Globalisation and international trade can affect human rights, so the EU's trade policy include tools to protect them. Find out how.
International trade and globalisation have great potential to create jobs in the EU and beyond. Yet, growing global competition can endanger human rights by for example leading to worker exploitation. As human rights are a priority of its foreign policy, the EU uses its trade policy to promote and protect human rights in non-EU countries through preferential trade deals, as well as unilateral trade restrictions.
Preferential trade access
One of the EU’s main tools to protect human rights and labour rights in non-EU countries is the Generalised System of Preferences (GPS). This scheme grants 90 developing countries preferential trade access to the EU market. However, this depends on them respecting human rights. Access can be withdrawn when systematic violations occur.
The EU’s strategy is to encourage gradual progress through dialogue and monitoring. Sanctions are used only in extreme cases. Suspension of GSP preferences has occurred three times: with Myanmar in 1997, Belarus in 2007 and Sri Lanka in 2010.
While the scheme has led beneficiary countries to make legislative and institutional changes to promote human rights, implementation has been slower in a number of countries.
The EU can also impose unilateral trade restrictions or set due diligence obligations for importers to ensure that money from trade with the EU is not being used to fund conflict and human rights violations in these countries.
The EU also has strict rules to prevent the use of European goods and technologies for unethical intentions elsewhere, for example medical substances that could be used in executions..
Imports of items whose production is related to human rights violations are also restricted, including conflict minerals and objects that can be used for torture.
Import ban on conflict minerals
The EU has taken steps to ban the import of conflict related minerals.
In 2002, after recognising the impact international trade in diamonds has on human rights, the EU adopted rules that ban all imports of rough diamonds without a certificate of origin. Similarly, minerals, used in the production of, for example high-tech devices, often stem from countries afflicted by conflict. The revenue gained from minerals exported to the EU often sustained armed revolts.
To prevent the international trade in minerals from funding conflict and human rights violations, MEPs adopted in 2017 rules obliging EU importers of tin, tungsten, tantalum and gold to carry out due diligence checks on their suppliers. The regulation will be fully in force from 2021.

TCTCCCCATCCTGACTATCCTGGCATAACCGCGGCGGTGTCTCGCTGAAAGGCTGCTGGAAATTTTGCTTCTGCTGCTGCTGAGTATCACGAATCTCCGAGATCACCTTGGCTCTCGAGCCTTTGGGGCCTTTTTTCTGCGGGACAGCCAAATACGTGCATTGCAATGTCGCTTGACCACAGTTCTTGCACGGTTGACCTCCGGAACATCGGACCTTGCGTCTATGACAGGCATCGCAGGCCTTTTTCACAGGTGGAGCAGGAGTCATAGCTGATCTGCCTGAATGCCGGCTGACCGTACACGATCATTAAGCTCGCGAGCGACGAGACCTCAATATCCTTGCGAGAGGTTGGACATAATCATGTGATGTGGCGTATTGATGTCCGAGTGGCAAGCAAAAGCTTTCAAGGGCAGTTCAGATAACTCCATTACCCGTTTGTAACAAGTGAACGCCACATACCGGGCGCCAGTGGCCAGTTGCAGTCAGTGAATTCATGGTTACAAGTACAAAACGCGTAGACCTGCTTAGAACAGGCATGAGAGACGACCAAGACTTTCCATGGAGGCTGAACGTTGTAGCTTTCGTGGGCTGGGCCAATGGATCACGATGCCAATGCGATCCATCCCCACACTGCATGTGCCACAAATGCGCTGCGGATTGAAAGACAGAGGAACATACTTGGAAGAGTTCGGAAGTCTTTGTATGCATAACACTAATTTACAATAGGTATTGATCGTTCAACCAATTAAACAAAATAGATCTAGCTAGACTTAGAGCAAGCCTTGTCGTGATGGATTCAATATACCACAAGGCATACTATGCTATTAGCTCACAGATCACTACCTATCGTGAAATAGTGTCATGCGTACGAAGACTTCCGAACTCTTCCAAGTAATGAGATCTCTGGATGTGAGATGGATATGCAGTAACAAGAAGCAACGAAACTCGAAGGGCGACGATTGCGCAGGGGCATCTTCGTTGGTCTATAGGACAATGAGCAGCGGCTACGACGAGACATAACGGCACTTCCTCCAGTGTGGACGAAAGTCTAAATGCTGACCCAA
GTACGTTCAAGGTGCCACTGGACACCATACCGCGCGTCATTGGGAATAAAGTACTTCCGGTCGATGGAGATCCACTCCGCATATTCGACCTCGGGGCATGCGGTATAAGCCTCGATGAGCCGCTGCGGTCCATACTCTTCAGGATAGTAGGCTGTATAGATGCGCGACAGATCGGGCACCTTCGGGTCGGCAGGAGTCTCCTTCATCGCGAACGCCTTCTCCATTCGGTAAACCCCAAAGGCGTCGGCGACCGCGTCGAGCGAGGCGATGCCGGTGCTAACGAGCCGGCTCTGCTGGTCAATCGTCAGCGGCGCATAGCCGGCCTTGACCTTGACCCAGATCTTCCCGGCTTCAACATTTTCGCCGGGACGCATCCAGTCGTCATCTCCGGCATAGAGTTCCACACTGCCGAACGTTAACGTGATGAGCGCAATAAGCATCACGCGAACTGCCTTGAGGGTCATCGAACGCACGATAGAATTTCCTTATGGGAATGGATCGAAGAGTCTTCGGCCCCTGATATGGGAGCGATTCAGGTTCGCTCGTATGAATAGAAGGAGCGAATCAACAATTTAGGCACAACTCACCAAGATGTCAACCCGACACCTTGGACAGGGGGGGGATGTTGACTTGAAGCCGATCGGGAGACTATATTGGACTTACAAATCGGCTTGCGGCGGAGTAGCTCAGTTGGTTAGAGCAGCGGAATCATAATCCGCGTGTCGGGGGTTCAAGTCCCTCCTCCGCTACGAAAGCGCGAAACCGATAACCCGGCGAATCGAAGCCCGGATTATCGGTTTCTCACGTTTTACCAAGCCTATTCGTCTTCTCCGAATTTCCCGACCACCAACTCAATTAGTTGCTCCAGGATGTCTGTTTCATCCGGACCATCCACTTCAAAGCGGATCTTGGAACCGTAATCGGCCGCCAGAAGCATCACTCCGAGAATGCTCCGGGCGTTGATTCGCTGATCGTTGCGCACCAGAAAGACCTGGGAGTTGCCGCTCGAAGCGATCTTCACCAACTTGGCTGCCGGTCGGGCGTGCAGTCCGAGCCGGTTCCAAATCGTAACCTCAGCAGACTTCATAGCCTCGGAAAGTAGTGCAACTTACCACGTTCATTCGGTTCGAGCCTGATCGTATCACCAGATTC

Export ban on torture goods
EU rules ban any trade in goods and services that may contribute to torture or execution.
Since 2004, an export control system is in place, which checks and prohibits goods that may be used to treat people badly. Authorisation is necessary for items that have legitimate purposes but that can also be used for human rights violations, such as medicinal substances.
The rules also include a ban on the marketing and transit of equipment used for cruel, inhumane and degrading treatment that have no other practical use than execution or torture, such as electric chairs or automatic drug injection systems.
Export control for trade in items that can be used to violate human rights
The EU has rules to ensure that products and technologies originally produced for civilian use in Europe cannot be used to violate human rights.
Dual-use items are goods, software, or technology that, besides their original purpose, can be abused. Examples of other uses include developing weaponry, committing terrorist attacks, spying on people, or infiltrating computer systems, hacking computers, or intercepting mobile phones.
An update of the rules is being discussed featuring stricter export controls, brokering, transit and transfer of dual-use items and taking into account technological developments. Export controls are facilitated by a common EU list of dual-use items.
EU rules to prevent worker exploitation
In 2017, Parliament adopted a resolution calling for EU rules obliging textile and clothing suppliers to respect workers’ rights. It proposed a due diligence obligations system, meaning investigation into the standards of human rights before entering a trade agreement. Non-EU countries would have to comply with EU norms to produce sustainable and ethical textiles. Parliament also wants the EU and member states to promote International Labour Organisation standards on wages and working hours with partner countries in the garment sector.
Child and forced labour
A 2016 Parliament resolution calls for ways to trace evidence of forced and child labour. Measures include labelling child-labour-free products, giving trade preferences to countries that meet certain labour standards and prohibiting the import of products made by child labour.
The implementation of an effective traceability mechanism would steer towards a complete ban on such products. The resolution also calls for the combating of forced and child labour to be included in the trade and sustainable development chapters of EU agreements to promote human rights through international trade.
More on the EU and globalisation
To find out more, check out the following articles: